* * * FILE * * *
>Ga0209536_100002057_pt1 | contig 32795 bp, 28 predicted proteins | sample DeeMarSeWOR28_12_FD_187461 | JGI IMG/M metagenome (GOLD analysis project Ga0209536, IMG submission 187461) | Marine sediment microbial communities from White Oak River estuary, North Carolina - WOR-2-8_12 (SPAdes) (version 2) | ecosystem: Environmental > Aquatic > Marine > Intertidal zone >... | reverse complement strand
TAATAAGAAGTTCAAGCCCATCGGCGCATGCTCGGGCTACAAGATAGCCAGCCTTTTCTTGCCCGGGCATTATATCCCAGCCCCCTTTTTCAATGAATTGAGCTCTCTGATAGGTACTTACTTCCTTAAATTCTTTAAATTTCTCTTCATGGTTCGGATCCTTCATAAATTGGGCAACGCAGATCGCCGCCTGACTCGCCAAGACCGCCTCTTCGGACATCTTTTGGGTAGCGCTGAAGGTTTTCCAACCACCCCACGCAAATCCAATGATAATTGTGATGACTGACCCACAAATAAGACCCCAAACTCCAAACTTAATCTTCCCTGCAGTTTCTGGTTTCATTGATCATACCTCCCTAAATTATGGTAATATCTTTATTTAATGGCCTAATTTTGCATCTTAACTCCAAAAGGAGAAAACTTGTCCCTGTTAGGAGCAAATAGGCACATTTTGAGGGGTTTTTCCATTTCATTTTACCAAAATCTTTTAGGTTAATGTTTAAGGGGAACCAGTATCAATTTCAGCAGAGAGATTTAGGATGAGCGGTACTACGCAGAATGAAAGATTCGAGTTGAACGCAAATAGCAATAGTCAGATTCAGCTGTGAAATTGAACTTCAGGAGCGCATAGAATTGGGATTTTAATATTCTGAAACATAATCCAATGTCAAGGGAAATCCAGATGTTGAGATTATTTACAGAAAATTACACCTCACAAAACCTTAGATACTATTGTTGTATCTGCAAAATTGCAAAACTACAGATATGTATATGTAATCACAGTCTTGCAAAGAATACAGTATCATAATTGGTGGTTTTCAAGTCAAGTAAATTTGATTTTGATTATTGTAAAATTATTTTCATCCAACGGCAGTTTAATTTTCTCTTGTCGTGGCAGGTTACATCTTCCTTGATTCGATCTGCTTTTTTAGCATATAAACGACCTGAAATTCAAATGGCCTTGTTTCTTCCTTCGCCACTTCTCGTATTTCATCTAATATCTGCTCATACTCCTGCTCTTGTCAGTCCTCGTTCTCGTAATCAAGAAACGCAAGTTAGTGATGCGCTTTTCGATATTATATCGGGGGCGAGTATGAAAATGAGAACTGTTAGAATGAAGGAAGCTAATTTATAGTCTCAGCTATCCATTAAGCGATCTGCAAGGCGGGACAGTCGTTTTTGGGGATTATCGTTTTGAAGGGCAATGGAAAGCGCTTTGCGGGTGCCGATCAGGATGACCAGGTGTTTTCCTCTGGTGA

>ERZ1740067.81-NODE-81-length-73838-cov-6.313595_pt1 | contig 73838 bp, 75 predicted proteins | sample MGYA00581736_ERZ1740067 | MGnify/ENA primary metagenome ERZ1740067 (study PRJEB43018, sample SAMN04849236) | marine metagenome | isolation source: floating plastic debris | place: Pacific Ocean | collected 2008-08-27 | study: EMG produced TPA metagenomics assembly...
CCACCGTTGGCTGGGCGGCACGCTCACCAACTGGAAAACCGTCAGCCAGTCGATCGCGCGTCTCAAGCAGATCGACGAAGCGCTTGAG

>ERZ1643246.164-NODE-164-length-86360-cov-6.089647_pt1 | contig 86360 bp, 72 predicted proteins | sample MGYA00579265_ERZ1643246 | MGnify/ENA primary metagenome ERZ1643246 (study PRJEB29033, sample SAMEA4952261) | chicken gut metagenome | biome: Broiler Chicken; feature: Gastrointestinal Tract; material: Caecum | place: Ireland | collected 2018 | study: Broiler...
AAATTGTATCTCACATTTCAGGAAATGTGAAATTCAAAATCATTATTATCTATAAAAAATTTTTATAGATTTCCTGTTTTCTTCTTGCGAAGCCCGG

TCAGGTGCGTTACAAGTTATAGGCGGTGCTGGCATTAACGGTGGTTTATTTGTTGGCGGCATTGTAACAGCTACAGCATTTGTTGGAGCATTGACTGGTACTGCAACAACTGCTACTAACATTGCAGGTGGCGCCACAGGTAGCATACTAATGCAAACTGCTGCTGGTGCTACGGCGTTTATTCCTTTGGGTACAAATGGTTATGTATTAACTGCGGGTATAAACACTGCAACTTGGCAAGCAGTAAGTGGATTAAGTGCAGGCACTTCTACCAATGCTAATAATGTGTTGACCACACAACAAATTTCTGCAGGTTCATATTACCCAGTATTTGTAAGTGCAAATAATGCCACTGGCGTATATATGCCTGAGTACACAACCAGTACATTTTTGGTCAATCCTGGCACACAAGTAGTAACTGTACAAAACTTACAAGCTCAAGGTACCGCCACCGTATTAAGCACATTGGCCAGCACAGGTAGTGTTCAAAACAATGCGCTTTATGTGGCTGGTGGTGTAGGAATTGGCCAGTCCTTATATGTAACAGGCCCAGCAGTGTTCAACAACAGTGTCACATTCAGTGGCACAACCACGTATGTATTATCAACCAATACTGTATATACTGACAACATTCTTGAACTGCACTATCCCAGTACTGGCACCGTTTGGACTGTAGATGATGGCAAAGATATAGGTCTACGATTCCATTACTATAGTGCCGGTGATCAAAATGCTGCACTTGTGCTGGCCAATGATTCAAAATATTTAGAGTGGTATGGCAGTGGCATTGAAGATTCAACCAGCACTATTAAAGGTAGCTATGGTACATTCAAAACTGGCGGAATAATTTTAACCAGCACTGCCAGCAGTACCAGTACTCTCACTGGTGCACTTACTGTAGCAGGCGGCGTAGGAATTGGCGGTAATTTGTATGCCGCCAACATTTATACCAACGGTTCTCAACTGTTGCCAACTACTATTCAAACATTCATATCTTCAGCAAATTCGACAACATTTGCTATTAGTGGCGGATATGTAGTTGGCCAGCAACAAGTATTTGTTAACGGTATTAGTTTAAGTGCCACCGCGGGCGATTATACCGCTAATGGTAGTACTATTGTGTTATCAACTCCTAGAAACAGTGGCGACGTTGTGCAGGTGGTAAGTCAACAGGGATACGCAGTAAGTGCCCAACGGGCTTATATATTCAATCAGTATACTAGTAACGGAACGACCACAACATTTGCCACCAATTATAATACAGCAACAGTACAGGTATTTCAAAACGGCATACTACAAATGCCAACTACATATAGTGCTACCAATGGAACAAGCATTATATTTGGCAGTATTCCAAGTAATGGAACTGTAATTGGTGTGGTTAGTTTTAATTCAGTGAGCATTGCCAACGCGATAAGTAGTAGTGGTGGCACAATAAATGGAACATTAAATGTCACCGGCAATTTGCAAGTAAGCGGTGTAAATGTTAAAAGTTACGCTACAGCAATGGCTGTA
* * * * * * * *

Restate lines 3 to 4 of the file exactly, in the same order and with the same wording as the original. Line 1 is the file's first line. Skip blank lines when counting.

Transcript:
>ERZ1740067.81-NODE-81-length-73838-cov-6.313595_pt1 | contig 73838 bp, 75 predicted proteins | sample MGYA00581736_ERZ1740067 | MGnify/ENA primary metagenome ERZ1740067 (study PRJEB43018, sample SAMN04849236) | marine metagenome | isolation source: floating plastic debris | place: Pacific Ocean | collected 2008-08-27 | study: EMG produced TPA metagenomics assembly...
CCACCGTTGGCTGGGCGGCACGCTCACCAACTGGAAAACCGTCAGCCAGTCGATCGCGCGTCTCAAGCAGATCGACGAAGCGCTTGAG